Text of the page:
- The poem will break down completely when trying to rhyme with “candle 12”, and when the child decides to devote a candle to “all my friends”, who will rush the stage and knock several freshly lit candles off of the table.
- Once complete, the table and it’s now-burning tablecloth will be wheeled off the stage and the DJ will play a song by Michael Jackson. This is not a drill; it is a formal signal that marks the beginning of the “old people” portion of the dance festivities. This is your cue.
- For the next 20 minutes only, the DJ will dust off songs created between 1970 – 1990, while the adults pretend they are still culturally relevant. You will dance to this music enthusiastically and think you look good doing it.
- You will not look good. Pray that the roaming videographer has not captured your patented “sprinkler” and “lawnmower” moves for historical preservation.
- On the dance floor, men are permitted to take off their suit jackets while women can take off their shoes. Kids are permitted to take off out of the room entirely if their parents attempt to “whip” or “nae nae” with a motivator.
- The motivators will roam the dance floor distributing a variety of trinkets and wearables, such as fedora hats, oversized sunglasses and necklaces that glow in multiple colors from some toxic substance that probably shouldn’t be around children.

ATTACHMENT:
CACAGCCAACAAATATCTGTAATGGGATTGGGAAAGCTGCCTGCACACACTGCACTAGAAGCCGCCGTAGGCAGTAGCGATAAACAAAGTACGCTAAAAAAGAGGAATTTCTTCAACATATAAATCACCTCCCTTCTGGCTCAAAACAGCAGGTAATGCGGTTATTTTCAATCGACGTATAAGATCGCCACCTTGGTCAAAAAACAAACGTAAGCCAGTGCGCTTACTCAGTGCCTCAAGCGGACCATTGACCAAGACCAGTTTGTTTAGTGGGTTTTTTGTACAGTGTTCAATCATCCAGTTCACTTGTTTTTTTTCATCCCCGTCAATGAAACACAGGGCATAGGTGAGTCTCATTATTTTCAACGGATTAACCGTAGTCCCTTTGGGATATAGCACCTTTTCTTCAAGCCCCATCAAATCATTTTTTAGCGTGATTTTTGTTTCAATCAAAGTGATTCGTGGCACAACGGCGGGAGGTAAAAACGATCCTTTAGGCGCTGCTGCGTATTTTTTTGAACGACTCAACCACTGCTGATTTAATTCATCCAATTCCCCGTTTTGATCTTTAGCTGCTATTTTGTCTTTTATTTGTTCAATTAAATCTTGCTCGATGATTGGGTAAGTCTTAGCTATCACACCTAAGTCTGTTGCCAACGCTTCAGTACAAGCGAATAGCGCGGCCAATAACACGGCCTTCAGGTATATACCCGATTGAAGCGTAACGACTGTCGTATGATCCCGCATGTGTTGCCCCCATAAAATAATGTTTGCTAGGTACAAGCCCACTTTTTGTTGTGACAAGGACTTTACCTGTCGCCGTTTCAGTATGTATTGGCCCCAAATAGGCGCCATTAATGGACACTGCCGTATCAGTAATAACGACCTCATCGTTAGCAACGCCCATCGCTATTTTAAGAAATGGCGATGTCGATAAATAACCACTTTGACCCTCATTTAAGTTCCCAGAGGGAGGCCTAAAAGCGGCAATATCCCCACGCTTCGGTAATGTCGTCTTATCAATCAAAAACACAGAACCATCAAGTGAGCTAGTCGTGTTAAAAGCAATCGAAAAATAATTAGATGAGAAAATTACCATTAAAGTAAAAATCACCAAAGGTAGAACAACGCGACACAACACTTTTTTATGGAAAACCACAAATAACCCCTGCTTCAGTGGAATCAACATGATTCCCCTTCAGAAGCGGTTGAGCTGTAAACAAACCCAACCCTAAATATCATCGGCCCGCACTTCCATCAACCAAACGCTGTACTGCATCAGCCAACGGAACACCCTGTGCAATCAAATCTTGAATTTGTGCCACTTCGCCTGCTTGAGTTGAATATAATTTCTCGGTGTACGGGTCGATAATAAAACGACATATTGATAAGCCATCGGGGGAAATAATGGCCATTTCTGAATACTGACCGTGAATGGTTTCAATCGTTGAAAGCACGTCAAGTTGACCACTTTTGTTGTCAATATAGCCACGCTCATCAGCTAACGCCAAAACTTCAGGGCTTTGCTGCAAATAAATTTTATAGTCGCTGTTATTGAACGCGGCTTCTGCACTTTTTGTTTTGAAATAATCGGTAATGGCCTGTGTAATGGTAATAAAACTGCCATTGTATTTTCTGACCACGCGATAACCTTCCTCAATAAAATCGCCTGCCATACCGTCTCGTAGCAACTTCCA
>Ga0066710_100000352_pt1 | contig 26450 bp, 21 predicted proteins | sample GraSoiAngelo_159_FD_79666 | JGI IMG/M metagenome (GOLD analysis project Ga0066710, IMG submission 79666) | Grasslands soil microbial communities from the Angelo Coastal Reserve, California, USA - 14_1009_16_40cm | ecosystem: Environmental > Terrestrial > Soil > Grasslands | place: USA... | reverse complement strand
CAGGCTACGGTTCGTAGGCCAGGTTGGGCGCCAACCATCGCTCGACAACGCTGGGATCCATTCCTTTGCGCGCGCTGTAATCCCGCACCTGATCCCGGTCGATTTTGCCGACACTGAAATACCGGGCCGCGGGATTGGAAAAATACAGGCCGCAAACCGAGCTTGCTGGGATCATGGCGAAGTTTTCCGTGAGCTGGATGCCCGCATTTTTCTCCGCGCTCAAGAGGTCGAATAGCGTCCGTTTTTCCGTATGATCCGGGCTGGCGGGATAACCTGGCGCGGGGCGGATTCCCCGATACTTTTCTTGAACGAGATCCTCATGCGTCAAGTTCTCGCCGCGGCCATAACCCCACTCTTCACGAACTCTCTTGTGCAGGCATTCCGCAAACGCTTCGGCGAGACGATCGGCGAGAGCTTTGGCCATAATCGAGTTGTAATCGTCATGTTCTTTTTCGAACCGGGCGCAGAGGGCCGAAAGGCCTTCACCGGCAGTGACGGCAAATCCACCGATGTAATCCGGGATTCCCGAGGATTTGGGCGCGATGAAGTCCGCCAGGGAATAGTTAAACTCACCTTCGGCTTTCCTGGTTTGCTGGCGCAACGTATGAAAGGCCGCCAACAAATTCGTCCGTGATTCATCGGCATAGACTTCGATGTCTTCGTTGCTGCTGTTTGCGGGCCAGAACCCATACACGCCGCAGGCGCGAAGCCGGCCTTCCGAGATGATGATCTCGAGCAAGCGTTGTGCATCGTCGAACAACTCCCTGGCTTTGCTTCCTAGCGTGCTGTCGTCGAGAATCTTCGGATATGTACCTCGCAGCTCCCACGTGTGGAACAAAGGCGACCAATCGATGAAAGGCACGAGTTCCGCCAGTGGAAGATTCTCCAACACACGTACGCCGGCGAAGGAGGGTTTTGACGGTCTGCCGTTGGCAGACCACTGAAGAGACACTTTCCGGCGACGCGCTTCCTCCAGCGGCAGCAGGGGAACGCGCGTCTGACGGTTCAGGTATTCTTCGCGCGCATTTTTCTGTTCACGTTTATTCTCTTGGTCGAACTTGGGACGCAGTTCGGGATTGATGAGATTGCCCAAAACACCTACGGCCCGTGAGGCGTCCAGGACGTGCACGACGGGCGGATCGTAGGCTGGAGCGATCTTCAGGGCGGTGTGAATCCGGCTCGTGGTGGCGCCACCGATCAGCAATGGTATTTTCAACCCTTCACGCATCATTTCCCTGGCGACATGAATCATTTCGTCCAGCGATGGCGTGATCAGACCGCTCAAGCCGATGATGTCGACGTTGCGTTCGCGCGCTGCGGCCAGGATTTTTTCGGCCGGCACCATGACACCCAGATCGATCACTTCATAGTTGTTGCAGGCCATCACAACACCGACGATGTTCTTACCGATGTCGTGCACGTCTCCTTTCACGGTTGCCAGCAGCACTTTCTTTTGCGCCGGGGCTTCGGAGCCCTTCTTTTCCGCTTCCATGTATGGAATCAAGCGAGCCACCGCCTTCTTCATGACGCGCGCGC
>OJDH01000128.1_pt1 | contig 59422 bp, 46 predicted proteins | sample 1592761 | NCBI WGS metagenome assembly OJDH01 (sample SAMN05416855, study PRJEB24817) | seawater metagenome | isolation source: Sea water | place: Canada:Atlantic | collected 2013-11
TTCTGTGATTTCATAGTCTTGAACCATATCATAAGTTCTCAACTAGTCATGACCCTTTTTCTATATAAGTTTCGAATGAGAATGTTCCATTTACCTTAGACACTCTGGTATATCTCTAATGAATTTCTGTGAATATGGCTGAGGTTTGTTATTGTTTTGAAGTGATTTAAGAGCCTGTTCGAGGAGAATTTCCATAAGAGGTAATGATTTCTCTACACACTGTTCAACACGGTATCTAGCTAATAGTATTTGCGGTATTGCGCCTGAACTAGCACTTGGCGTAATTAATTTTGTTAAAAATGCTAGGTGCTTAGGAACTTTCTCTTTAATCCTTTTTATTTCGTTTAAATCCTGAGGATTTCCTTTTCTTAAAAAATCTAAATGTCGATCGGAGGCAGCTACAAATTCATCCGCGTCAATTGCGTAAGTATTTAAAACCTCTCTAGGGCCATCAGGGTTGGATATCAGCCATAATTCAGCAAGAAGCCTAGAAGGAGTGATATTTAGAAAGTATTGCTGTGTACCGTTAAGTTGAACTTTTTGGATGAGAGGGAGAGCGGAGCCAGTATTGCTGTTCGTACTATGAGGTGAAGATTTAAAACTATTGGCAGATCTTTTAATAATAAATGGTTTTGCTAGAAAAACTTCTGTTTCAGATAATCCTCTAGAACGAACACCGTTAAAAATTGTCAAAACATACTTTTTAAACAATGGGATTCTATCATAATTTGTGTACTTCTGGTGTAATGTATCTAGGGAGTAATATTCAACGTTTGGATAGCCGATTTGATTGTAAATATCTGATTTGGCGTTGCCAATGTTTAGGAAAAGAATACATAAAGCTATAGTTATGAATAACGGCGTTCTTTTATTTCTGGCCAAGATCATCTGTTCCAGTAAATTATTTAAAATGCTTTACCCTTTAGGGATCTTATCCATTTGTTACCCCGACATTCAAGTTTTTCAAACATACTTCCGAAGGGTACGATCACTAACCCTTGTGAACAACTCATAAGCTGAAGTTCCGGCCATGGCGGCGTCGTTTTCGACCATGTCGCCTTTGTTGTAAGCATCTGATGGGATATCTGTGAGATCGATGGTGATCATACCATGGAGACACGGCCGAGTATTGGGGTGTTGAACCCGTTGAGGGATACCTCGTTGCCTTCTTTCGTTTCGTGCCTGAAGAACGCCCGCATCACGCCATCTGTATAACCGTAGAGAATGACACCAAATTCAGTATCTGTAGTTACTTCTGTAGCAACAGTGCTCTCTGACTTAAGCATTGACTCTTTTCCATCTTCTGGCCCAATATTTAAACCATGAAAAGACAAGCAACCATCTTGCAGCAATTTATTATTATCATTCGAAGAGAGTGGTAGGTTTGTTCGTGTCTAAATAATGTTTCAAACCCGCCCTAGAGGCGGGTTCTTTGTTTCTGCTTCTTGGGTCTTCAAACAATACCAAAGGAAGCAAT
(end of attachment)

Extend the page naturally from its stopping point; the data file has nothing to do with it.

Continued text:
- If you tire of dancing to the medley of Earth Wind & Fire songs, this can be a good time to take in some of the other activities present. Despite the thousands of dollars spent on food, drink, music, and a light show developed for Pink Floyd, most party hosts feel compelled to provide additional entertainment for their guests.
- In Connecticut, this means a photo booth. In Westchester or New Jersey, a custom t-shirt table. In Manhattan, Nicki Minaj will take a selfie with you while Eli Manning gets you a cocktail.
- Before heading to the restroom, it’s important to consider the types of kids invited to this party. If it happens to include the “fast crowd”, you may encounter a gaggle of teenagers trying to sneak an alcoholic beverage into a bathroom stall.
- Resist the urge to chastise them for choosing the wrong type of single-malt scotch; take the glass away and suggest a Shirley Temple instead. You have now officially become your parents. Go have a shot of tequila to drown your sorrows (without the children).